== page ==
Nonprofit seeks an end to Columbus street violence
For the past eight years, Thell Robinson III's mission has been to "squash beef" in Columbus neighborhoods.
- The founder of Halt Violence is on a quest to end street violence by providing resources to at-risk children and young adults.
Why it matters: Columbus suffered from a record number of homicides last year, with nearly half attributed to 17 active street gangs.
Details: Robinson and two other employees work out of a small office on East Broad Street, but spend most of their time meeting with residents in all corners of town.
- The nonprofit connects people ranging in age from 11 to 40 with mentors, trauma counselors, job opportunities and other social services.
Flashback: Robinson has worked to make amends for his past, which included drug dealing and time in prison for weapons charges and involuntary manslaughter.
- He draws from these experiences to relate with others, working to turn their lives around and prevent some from being put in violent situations in the first place.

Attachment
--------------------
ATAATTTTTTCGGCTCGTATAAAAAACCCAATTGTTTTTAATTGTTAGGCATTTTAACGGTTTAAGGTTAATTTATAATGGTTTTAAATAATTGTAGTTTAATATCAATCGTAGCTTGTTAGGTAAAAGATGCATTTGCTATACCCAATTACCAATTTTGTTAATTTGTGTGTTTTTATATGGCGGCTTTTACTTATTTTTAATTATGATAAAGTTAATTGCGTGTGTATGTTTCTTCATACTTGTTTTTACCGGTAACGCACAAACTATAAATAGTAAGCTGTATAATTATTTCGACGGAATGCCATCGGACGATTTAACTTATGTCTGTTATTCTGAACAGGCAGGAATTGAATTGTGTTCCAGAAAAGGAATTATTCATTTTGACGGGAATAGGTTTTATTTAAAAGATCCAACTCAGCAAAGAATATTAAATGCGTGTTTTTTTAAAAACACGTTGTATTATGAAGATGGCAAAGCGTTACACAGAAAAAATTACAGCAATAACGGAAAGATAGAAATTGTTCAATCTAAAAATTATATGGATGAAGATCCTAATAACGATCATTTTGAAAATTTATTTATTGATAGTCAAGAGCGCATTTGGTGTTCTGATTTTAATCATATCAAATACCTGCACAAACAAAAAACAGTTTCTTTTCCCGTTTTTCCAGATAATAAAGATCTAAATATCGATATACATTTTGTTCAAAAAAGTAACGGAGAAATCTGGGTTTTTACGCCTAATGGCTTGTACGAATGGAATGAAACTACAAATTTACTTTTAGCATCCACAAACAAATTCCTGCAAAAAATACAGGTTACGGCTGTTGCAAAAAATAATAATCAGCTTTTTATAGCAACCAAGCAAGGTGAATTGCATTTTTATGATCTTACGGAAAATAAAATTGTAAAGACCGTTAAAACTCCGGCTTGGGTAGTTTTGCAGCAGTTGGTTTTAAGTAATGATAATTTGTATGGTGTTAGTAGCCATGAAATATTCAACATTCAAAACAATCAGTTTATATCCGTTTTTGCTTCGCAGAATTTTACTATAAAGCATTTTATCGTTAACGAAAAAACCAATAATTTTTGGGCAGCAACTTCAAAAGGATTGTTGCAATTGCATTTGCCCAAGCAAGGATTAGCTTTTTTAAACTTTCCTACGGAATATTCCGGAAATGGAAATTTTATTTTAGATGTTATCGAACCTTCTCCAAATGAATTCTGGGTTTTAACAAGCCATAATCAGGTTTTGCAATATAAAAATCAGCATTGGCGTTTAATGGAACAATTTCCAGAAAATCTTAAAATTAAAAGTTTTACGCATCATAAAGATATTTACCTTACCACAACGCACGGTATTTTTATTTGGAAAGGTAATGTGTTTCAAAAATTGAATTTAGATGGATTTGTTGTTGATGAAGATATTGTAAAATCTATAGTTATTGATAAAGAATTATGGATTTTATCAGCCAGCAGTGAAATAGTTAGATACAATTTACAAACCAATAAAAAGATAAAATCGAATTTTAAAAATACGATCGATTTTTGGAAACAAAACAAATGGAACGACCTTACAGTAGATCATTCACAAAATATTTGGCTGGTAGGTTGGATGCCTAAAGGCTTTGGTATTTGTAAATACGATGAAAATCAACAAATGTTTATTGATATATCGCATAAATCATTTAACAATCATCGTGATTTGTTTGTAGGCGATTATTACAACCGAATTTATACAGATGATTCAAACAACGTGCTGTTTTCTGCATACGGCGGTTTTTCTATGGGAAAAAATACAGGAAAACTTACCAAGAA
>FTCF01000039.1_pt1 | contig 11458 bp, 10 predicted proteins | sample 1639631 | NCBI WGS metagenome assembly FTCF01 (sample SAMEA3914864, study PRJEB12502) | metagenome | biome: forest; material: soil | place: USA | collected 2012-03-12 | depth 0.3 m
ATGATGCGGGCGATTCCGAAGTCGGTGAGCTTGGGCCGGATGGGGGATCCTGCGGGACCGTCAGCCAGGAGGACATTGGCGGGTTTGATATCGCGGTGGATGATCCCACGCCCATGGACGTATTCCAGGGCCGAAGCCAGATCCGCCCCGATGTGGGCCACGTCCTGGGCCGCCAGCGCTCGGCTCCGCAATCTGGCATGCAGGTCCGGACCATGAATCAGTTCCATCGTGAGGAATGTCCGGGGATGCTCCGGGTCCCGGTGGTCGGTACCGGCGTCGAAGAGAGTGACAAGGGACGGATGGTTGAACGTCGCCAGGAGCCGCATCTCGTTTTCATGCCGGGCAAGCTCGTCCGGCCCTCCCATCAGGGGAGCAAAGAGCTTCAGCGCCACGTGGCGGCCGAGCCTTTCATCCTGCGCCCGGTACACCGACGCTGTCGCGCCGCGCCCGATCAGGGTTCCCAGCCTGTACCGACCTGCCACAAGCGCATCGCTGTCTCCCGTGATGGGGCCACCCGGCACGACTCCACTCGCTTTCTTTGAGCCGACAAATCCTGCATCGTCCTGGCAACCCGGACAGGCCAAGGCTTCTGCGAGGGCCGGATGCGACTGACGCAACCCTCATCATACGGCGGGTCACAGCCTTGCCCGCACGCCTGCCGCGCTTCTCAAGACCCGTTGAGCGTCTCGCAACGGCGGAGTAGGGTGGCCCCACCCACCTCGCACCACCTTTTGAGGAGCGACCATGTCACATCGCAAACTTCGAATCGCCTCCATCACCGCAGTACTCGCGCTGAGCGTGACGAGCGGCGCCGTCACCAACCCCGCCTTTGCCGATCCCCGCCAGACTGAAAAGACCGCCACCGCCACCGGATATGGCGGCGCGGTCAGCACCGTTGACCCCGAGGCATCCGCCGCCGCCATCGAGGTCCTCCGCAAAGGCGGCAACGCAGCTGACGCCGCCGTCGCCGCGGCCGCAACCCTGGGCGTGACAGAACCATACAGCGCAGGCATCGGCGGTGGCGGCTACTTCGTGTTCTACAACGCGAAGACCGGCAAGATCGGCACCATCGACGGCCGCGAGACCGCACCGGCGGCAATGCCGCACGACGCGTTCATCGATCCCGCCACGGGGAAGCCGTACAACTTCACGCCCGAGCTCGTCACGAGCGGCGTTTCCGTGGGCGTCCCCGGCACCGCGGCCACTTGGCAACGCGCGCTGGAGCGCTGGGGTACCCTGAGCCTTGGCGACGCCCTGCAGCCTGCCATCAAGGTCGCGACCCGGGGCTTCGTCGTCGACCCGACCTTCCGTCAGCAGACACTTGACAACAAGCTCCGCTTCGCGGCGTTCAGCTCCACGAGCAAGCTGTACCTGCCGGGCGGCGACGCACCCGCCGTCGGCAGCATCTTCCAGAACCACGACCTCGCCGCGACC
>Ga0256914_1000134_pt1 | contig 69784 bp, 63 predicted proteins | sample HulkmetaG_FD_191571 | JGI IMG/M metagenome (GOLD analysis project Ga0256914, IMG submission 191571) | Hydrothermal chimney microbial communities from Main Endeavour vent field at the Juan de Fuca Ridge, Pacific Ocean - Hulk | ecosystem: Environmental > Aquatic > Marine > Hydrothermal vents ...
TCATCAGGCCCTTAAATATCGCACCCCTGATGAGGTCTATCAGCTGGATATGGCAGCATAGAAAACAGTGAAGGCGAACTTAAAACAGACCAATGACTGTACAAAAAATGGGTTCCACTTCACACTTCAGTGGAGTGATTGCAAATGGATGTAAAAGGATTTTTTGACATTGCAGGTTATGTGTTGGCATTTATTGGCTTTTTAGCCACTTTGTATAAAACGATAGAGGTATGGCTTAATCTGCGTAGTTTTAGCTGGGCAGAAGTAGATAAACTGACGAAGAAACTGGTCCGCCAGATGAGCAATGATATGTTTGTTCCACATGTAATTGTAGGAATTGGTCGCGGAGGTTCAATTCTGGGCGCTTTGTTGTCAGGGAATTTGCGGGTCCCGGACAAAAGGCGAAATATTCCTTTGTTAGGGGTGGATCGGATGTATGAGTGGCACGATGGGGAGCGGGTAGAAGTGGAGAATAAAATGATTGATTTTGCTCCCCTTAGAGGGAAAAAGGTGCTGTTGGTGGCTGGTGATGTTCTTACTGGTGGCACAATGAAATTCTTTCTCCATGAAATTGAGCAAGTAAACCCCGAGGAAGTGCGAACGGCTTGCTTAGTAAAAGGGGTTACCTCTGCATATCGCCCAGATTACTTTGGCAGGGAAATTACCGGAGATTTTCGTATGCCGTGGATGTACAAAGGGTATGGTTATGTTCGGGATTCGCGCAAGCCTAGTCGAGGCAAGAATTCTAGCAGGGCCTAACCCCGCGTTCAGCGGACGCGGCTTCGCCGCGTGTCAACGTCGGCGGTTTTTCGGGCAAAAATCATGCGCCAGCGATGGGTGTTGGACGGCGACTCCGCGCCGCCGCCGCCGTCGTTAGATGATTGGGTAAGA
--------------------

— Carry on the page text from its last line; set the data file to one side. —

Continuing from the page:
What he's saying: "We get the community. We're there for the community," Robinson tells Axios.
- "We don't condone what the community is doing, but we just want to be a resource that can help."
The intrigue: Halt Violence has received some public and corporate grant funding, but mainly tries to stay independent in order to maintain trust with the residents it serves.
- That means never working with or talking to the Columbus Division of Police, which Robinson says helps the nonprofit stay "credible with the Black community."
- "We just do with what we got."
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